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MHC for Seniors: Beyond Fresh

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February 4, 2021 - Author:

Making Healthy Choices for Seniors: Week 11

Beyond fresh

Part of making healthy choices is understanding the difference between fresh, frozen and canned foods. The key to making healthy choices that are also low cost is knowing the advantages of buying one type over another and making the differences work for you.

Fresh, canned or frozen?

Fresh produce is a great option. Produce in season is at its lowest cost and full of nutrients. Fresh options lessen in nutrient quality the longer they sit on your kitchen counter or in your refrigerator. If you are not going to eat your produce right away, consider buying canned or frozen varieties. You could also purchase fresh options when they are on sale and can or freeze them yourself.

While fresh is great, canned fruits and vegetables are also a healthy choice. Canned fruit and vegetables last much longer than fresh, are usually cheaper and cut down on cooking prep. When choosing canned vegetable options, look for “no-salt-added,” “low-sodium” and “reduced-sodium” on the label. Choose fruit varieties canned in 100% fruit juice or water. You can rinse canned varieties in cool water to remove much of the added sugar and salt.

Frozen fruits and vegetables are a great option if you have the freezer space for them. Frozen produce is picked at its peak and then frozen right away to keep the nutrient value. You can purchase already frozen foods or freeze them yourself when you harvest your garden or find a good sale at the store. Freezing them yourself
allows you to package them into single-sized servings for easier preparation later. For example, look for strawberries on sale in early June when they’re in season. Then portion them into 1-cup bags, freeze and use to make smoothies later.

Remember that each option has pros and cons, and all varieties are not created equal. Canned and frozen options can be softer to chew, but often contain added sugar, salt, saturated fat and trans fat. Make sure to look at the label, read the ingredients list and compare items before making a decision.

Did you know?

MSU Extension offers low-cost in person and online food preservation classes. Contact your local MSU Extension office. Find details on the back of this newsletter.

Weekly Recipe

Remember to wash your hands and prepare food safely.

Quick Skillet Lasagna (serves 8)

  1. In a 10-inch skillet, cook 1 pound lean ground meat over medium-high heat for 5 minutes, stirring to break up.
  2. Add 1 cup chopped onion, 3 cloves minced garlic and 1 cup chopped green pepper. Cook until meat is browned and cooked through (about 10 minutes). Then drain off fat.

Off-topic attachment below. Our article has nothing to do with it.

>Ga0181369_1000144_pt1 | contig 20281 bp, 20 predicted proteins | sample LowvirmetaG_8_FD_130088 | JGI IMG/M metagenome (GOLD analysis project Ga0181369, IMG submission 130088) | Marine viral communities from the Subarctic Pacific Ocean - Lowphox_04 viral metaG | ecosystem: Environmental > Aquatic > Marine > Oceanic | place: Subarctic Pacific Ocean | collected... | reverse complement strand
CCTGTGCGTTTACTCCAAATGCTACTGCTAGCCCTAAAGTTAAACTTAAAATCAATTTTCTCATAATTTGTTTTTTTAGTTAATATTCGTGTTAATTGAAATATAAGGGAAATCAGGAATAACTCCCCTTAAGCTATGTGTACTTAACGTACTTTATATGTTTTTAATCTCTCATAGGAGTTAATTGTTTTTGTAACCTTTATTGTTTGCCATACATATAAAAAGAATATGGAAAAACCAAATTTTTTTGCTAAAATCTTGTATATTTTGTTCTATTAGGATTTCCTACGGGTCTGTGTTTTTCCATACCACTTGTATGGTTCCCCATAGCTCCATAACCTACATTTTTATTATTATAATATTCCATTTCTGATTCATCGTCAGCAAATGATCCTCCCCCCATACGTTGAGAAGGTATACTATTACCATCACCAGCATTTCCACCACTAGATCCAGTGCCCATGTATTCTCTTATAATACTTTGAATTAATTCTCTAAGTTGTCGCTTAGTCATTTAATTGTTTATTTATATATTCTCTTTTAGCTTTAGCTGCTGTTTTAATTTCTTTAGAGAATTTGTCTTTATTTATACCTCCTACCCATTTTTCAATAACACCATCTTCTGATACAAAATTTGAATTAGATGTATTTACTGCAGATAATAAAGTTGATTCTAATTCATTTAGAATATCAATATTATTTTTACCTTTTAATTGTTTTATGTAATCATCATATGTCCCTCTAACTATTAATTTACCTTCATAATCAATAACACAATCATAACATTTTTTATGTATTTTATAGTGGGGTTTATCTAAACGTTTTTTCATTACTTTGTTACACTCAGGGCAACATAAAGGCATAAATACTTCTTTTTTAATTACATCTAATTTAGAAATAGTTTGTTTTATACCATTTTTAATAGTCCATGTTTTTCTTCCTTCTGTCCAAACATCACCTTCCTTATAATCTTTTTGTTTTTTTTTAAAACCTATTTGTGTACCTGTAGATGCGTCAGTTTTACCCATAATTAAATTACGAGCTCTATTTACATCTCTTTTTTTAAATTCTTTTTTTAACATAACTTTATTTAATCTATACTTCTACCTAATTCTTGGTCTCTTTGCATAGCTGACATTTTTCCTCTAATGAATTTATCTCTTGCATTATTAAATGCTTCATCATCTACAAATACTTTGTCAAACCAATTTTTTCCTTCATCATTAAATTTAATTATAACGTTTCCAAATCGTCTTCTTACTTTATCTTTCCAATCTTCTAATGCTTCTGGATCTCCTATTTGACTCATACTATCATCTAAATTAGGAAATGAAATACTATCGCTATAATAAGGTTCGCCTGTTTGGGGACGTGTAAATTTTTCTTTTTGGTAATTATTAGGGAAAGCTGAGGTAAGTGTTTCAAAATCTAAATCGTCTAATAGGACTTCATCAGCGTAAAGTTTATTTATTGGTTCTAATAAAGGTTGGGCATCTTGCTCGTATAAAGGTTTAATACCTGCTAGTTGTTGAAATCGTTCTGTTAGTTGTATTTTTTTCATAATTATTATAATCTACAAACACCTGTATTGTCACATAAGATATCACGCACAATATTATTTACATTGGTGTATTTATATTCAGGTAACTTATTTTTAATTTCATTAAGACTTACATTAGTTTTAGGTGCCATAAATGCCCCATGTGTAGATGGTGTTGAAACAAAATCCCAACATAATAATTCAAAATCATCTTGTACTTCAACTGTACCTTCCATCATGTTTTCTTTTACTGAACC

3. Add one 28-ounce can of low-sodium tomato sauce. Bring to a boil and simmer for 10 minutes.
  4. Add a sprinkle of salt, pepper and Italian seasoning. Taste and add more if desired.
  5. Turn heat to low and add 6 cups of cooked whole-wheat pasta to the mix.
  6. Mix 1 cup low-fat cottage cheese and 1 cup shredded mozzarella cheese in a separate bowl. Drop cheese mixture, by spoonfuls, into the sauce. Cover and heat over low heat until cheese melts.

Recipe adapted from Michigan State University Extension. (2015). Eating Right Is Simple Recipe Set.

 

MSU Extension programming

Michigan State University Extension helps people improve their lives by bringing the vast knowledge and resources of MSU directly to individuals, communities and businesses.

To help you be healthy at every stage of life, MSU Extension delivers affordable, relevant, evidence-based education to serve the needs of adults, youth and families in urban and rural communities. Programs focus on helping you gain the skills you need to buy and prepare nutritious, budget-friendly foods, increase your physical activity and stretch your food dollars.

MSU Extension’s children and youth programs address needs and issues from birth through age 19, providing parents with educational resources related to your child’s development and giving youth the opportunity through 4-H programs to build leadership and teach practical life skills.
With a presence in every Michigan county, Extension faculty and staff members provide tools to live and work better. From a personal meeting to information online, MSU Extension educators work every day to provide the most current information when people need it to ensure success – in the workplace, at home and in the community.

For more information or to join a class, visit www.canr.msu.edu/outreach/. To find your local county office, visit
www.canr.msu.edu/outreach/county.

Acknowledgements

Adapted by Krystal Avila, Heather Dyer, Ashly Nelson, Yolanda ThrashAmanda Huletand Karen Barbash from the original family newsletter set developed by Erin E. Powell, MS, RDN; Tom Cummins; Elizabeth Dorman and Denise Aungst, MS; for MSU Extension. Based on a concept created by Denise Aungst and Layne Schlicher for MSU Extension. Originals were produced by ANR Creative for MSU Extension. Adaptations for the senior series were produced by the MSU Extension Educational Materials Team.

This material was funded by USDA’s Supplemental Nutrition Assistance Program – SNAP.

 

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Tags: food, food & health, making healthy choices, mhc senior newsletter, nutrition, snap-ed, supplemental nutrition assistance program education


Authors

Erin Powell

Erin Powell
powelle9@msu.edu

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